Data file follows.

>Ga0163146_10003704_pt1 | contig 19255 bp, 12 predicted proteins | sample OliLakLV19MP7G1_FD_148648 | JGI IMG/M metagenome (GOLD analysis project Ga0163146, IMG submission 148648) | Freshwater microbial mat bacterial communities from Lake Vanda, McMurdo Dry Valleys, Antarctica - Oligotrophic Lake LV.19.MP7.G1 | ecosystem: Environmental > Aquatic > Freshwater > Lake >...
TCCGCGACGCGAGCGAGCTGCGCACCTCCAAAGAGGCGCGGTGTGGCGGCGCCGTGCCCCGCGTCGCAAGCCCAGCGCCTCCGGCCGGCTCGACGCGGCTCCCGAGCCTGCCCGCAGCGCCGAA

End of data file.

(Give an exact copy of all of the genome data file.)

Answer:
>Ga0163146_10003704_pt1 | contig 19255 bp, 12 predicted proteins | sample OliLakLV19MP7G1_FD_148648 | JGI IMG/M metagenome (GOLD analysis project Ga0163146, IMG submission 148648) | Freshwater microbial mat bacterial communities from Lake Vanda, McMurdo Dry Valleys, Antarctica - Oligotrophic Lake LV.19.MP7.G1 | ecosystem: Environmental > Aquatic > Freshwater > Lake >...
TCCGCGACGCGAGCGAGCTGCGCACCTCCAAAGAGGCGCGGTGTGGCGGCGCCGTGCCCCGCGTCGCAAGCCCAGCGCCTCCGGCCGGCTCGACGCGGCTCCCGAGCCTGCCCGCAGCGCCGAA